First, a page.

Remember last year when sideline reporter Erin Andrews of ESPN was approached from behind by a collegiate football player who simulated a sexual maneuver as he was leaving the field? Well if you don't check it out here, along with my take on that situation and Andrews generally.
At that time, I noted that many people got angry at the people who spoke out against the harassment and that Andrews pretty much laughed it off in that awkward way one laughs off sexual harassment when you can't make a big deal out of it because, well, you're a woman in sports and you like your job. But I kind of knew this would not be the end of it. And I hate to say "I told you so" but...
A video of Andrews naked in a hotel room has appeared on the internet. An as-yet-unknown peeper took the video through a peep hole he/she drilled through a wall or door.
In no way am I saying the Andrews asked for it. But this is not surprising given that she has failed to speak up against the overt sexualization of her. It is possible that even if she had spoken out, the peeper still would have proceeded to film her. But it's too bad that this is the tipping point--a very extreme tipping point. Because no one is saying, as they did in the football player situation, that this is just funny or playful. But media outlets cover it by showing stills or blurred out portions of the video in their coverage of an event that they admit is an outrageous violation of privacy. Curious, eh?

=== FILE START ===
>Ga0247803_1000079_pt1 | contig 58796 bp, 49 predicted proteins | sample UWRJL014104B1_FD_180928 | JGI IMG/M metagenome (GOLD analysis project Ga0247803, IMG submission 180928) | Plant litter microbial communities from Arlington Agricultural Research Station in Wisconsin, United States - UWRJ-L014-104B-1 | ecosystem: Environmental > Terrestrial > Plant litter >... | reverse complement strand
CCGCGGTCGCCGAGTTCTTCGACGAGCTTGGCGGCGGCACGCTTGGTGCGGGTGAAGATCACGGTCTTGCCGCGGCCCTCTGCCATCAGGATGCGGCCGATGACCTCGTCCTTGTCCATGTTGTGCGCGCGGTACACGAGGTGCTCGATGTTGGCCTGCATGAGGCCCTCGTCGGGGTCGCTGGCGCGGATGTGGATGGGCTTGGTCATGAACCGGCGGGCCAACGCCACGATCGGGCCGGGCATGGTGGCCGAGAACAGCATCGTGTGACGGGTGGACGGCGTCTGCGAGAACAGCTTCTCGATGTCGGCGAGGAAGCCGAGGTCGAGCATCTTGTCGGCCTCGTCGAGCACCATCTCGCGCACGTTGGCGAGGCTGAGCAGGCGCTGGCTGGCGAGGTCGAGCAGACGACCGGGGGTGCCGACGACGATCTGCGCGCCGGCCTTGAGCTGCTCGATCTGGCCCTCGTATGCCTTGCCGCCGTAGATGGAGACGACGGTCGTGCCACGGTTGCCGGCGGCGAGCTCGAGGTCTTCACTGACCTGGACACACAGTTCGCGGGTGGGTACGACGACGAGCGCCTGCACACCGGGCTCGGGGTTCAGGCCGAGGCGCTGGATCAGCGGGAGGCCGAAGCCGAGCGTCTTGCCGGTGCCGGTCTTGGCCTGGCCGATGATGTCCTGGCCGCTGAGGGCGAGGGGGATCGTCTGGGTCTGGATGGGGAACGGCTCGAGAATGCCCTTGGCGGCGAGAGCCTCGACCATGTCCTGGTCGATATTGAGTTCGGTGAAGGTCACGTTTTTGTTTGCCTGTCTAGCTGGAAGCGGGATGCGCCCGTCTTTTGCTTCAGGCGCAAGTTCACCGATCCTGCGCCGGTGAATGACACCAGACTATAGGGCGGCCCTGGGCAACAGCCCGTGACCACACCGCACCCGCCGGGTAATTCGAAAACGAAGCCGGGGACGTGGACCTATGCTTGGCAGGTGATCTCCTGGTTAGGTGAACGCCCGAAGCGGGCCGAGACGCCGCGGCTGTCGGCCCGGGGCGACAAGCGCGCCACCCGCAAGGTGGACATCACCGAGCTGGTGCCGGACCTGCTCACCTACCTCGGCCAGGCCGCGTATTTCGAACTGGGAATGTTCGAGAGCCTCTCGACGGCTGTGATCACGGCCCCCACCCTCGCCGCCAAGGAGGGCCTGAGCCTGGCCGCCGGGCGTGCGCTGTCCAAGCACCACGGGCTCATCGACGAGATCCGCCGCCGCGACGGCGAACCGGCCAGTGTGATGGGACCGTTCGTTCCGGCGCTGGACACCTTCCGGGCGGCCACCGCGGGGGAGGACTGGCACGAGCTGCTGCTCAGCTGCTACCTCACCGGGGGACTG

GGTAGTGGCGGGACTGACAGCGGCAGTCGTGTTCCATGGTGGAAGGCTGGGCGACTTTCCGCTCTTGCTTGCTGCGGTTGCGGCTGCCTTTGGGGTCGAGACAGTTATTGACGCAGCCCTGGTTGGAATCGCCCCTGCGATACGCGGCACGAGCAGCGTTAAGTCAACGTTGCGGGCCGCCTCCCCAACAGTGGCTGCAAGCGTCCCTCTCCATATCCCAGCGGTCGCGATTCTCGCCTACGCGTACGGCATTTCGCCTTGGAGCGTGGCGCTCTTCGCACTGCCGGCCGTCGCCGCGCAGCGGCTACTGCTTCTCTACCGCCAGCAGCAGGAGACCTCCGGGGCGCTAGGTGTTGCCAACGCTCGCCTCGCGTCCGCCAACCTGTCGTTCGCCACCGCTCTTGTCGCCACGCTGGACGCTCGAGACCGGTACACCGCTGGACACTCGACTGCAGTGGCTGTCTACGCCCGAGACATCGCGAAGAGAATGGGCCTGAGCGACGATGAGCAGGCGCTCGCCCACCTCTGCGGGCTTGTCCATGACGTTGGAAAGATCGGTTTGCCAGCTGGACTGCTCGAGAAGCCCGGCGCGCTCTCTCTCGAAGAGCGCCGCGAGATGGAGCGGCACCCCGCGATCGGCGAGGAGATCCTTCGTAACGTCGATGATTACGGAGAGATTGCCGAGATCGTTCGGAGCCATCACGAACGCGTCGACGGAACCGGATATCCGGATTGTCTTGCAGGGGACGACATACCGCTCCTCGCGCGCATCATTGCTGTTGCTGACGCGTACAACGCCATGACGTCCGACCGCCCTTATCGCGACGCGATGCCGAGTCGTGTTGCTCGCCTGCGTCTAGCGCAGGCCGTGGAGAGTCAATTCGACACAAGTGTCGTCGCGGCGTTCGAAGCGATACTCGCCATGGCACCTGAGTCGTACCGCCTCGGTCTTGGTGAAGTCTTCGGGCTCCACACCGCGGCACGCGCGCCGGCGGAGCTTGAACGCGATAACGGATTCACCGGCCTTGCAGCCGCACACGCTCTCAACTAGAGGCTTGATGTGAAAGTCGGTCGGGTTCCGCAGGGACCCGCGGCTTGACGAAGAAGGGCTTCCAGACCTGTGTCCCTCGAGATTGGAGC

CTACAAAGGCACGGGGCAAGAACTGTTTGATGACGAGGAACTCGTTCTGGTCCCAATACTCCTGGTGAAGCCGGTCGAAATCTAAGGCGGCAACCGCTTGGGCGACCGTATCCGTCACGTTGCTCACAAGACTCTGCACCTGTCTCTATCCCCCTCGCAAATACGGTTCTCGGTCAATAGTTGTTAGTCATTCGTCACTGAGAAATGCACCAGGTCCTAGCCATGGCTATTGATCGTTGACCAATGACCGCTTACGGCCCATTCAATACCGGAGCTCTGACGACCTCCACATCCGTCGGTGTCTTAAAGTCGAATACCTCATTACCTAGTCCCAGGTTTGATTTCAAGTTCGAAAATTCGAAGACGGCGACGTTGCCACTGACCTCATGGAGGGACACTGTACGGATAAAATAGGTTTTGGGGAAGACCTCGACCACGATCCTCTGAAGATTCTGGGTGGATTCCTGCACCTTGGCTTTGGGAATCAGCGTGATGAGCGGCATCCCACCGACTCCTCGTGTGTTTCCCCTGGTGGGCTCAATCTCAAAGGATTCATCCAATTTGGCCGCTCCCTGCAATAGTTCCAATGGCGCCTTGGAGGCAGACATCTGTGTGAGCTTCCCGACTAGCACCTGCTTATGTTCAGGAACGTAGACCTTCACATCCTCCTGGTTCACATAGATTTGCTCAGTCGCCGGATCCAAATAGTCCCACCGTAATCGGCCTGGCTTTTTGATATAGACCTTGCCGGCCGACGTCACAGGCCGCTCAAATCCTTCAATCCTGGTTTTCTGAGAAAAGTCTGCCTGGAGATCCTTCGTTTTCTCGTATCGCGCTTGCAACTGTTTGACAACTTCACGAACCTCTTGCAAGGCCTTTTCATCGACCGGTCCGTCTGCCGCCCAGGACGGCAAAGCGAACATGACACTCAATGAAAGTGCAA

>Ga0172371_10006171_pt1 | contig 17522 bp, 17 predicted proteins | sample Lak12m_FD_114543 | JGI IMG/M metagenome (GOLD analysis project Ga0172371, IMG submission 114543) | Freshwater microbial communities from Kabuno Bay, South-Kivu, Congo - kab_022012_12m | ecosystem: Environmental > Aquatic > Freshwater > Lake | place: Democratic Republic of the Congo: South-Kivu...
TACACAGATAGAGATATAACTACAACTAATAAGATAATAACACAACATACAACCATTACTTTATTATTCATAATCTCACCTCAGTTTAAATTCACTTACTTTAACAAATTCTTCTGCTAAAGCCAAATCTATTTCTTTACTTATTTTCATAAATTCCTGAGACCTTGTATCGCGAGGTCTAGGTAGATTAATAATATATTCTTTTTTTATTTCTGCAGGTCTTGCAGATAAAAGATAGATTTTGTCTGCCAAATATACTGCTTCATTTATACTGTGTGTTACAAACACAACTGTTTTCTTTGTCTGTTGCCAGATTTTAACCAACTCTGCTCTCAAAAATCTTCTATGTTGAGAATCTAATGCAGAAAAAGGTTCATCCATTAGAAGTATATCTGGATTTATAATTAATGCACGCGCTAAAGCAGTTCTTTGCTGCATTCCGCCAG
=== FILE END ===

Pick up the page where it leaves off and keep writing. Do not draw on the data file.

No one can completely control their own image. Especially a woman, especially a woman in sports. I think this situation illustrates, though, that women like Andrews need to put more pressure on the media and the general public to respect her job skills and not just her looks.
And in a very generalized but interesting example of Canadian news media and American news media we have this article from the National Post and this one from the Washington Examiner. The latter talks very little about the event or the sexualization of Andrews but rather the double standard women who have never played a sport face in getting into broadcasting that sport (versus men who get broadcasting jobs without playing experience). The Canadian paper talks about the sexualization of women generally but how this event has everything to do with Andrews being a woman in sport. So nice to have a mainstream outlet make that point--so I don't have to! It also reminds us the Lisa Olson incident, which occurred over 20 years ago! Seems that the only thing that has changed is the technology.